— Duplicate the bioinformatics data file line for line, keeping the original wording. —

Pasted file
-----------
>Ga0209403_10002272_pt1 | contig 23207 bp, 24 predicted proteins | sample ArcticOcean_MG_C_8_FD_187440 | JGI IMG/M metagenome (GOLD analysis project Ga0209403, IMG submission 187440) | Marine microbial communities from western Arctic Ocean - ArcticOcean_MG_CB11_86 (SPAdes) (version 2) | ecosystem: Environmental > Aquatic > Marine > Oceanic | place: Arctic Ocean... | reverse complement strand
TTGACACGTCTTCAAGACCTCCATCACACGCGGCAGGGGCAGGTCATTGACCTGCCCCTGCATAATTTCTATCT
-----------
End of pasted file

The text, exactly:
>Ga0209403_10002272_pt1 | contig 23207 bp, 24 predicted proteins | sample ArcticOcean_MG_C_8_FD_187440 | JGI IMG/M metagenome (GOLD analysis project Ga0209403, IMG submission 187440) | Marine microbial communities from western Arctic Ocean - ArcticOcean_MG_CB11_86 (SPAdes) (version 2) | ecosystem: Environmental > Aquatic > Marine > Oceanic | place: Arctic Ocean... | reverse complement strand
TTGACACGTCTTCAAGACCTCCATCACACGCGGCAGGGGCAGGTCATTGACCTGCCCCTGCATAATTTCTATCT